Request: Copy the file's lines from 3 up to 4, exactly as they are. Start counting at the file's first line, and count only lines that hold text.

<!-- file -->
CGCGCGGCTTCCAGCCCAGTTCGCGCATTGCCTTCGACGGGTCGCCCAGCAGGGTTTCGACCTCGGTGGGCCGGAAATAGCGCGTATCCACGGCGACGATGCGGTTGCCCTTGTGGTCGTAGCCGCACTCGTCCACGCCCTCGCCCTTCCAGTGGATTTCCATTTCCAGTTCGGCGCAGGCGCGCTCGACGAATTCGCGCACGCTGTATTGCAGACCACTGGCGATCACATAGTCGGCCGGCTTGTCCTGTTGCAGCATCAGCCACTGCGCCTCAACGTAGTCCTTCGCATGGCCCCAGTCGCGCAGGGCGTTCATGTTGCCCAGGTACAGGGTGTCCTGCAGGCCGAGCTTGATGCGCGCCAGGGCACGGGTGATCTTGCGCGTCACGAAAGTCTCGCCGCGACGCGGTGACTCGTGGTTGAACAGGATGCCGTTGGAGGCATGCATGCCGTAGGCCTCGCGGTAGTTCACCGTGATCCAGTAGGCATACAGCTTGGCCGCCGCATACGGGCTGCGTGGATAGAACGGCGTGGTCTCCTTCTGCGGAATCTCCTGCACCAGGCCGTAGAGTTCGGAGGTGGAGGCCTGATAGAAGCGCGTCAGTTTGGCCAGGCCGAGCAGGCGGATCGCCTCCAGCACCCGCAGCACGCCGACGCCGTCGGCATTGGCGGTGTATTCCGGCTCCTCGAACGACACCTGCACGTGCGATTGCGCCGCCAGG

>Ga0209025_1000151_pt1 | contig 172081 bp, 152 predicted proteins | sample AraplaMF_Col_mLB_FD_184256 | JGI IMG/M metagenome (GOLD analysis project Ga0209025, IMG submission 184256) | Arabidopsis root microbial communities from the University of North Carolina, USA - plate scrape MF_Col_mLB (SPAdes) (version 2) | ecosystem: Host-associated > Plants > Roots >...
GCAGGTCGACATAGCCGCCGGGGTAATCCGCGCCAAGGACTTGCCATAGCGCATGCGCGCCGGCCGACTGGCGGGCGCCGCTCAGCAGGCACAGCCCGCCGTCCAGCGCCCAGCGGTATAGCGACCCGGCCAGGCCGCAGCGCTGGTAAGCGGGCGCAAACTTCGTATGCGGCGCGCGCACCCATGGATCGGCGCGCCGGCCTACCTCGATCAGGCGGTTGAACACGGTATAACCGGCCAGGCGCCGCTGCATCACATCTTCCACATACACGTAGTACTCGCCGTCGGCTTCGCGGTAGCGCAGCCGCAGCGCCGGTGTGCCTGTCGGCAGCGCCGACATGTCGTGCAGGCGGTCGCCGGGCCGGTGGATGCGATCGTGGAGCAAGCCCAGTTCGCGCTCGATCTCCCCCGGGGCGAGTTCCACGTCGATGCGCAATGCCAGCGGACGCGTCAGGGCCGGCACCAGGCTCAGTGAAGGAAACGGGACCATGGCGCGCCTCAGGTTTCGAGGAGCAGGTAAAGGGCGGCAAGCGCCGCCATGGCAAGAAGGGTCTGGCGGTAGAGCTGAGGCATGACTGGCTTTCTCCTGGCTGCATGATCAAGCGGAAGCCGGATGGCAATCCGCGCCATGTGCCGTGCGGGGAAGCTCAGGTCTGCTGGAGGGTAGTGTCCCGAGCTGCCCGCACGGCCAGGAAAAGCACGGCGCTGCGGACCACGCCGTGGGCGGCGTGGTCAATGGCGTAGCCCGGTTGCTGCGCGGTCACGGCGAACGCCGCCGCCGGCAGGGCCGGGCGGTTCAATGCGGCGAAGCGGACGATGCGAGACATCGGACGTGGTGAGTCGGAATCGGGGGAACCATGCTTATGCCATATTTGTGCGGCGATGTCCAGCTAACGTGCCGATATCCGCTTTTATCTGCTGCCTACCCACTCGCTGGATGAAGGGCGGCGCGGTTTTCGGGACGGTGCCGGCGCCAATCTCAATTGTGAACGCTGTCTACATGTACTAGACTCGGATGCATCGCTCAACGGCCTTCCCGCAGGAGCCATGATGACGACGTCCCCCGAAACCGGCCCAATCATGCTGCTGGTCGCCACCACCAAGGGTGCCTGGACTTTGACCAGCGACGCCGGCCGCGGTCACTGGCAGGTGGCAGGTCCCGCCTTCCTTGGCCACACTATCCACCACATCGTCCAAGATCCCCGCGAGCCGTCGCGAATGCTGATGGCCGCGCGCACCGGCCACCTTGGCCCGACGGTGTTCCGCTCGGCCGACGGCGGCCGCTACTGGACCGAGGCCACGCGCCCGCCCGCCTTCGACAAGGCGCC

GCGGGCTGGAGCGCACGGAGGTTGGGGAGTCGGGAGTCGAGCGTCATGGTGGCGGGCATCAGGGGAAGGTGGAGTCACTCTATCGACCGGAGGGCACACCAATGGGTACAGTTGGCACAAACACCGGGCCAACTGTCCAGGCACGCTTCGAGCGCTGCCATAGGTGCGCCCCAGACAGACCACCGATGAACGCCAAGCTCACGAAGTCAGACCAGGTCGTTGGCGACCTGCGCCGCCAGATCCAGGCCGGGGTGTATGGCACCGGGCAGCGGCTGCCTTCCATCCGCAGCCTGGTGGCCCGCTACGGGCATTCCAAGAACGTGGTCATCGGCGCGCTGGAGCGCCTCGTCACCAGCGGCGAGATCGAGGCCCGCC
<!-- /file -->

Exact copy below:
GCAGGTCGACATAGCCGCCGGGGTAATCCGCGCCAAGGACTTGCCATAGCGCATGCGCGCCGGCCGACTGGCGGGCGCCGCTCAGCAGGCACAGCCCGCCGTCCAGCGCCCAGCGGTATAGCGACCCGGCCAGGCCGCAGCGCTGGTAAGCGGGCGCAAACTTCGTATGCGGCGCGCGCACCCATGGATCGGCGCGCCGGCCTACCTCGATCAGGCGGTTGAACACGGTATAACCGGCCAGGCGCCGCTGCATCACATCTTCCACATACACGTAGTACTCGCCGTCGGCTTCGCGGTAGCGCAGCCGCAGCGCCGGTGTGCCTGTCGGCAGCGCCGACATGTCGTGCAGGCGGTCGCCGGGCCGGTGGATGCGATCGTGGAGCAAGCCCAGTTCGCGCTCGATCTCCCCCGGGGCGAGTTCCACGTCGATGCGCAATGCCAGCGGACGCGTCAGGGCCGGCACCAGGCTCAGTGAAGGAAACGGGACCATGGCGCGCCTCAGGTTTCGAGGAGCAGGTAAAGGGCGGCAAGCGCCGCCATGGCAAGAAGGGTCTGGCGGTAGAGCTGAGGCATGACTGGCTTTCTCCTGGCTGCATGATCAAGCGGAAGCCGGATGGCAATCCGCGCCATGTGCCGTGCGGGGAAGCTCAGGTCTGCTGGAGGGTAGTGTCCCGAGCTGCCCGCACGGCCAGGAAAAGCACGGCGCTGCGGACCACGCCGTGGGCGGCGTGGTCAATGGCGTAGCCCGGTTGCTGCGCGGTCACGGCGAACGCCGCCGCCGGCAGGGCCGGGCGGTTCAATGCGGCGAAGCGGACGATGCGAGACATCGGACGTGGTGAGTCGGAATCGGGGGAACCATGCTTATGCCATATTTGTGCGGCGATGTCCAGCTAACGTGCCGATATCCGCTTTTATCTGCTGCCTACCCACTCGCTGGATGAAGGGCGGCGCGGTTTTCGGGACGGTGCCGGCGCCAATCTCAATTGTGAACGCTGTCTACATGTACTAGACTCGGATGCATCGCTCAACGGCCTTCCCGCAGGAGCCATGATGACGACGTCCCCCGAAACCGGCCCAATCATGCTGCTGGTCGCCACCACCAAGGGTGCCTGGACTTTGACCAGCGACGCCGGCCGCGGTCACTGGCAGGTGGCAGGTCCCGCCTTCCTTGGCCACACTATCCACCACATCGTCCAAGATCCCCGCGAGCCGTCGCGAATGCTGATGGCCGCGCGCACCGGCCACCTTGGCCCGACGGTGTTCCGCTCGGCCGACGGCGGCCGCTACTGGACCGAGGCCACGCGCCCGCCCGCCTTCGACAAGGCGCC

GCGGGCTGGAGCGCACGGAGGTTGGGGAGTCGGGAGTCGAGCGTCATGGTGGCGGGCATCAGGGGAAGGTGGAGTCACTCTATCGACCGGAGGGCACACCAATGGGTACAGTTGGCACAAACACCGGGCCAACTGTCCAGGCACGCTTCGAGCGCTGCCATAGGTGCGCCCCAGACAGACCACCGATGAACGCCAAGCTCACGAAGTCAGACCAGGTCGTTGGCGACCTGCGCCGCCAGATCCAGGCCGGGGTGTATGGCACCGGGCAGCGGCTGCCTTCCATCCGCAGCCTGGTGGCCCGCTACGGGCATTCCAAGAACGTGGTCATCGGCGCGCTGGAGCGCCTCGTCACCAGCGGCGAGATCGAGGCCCGCC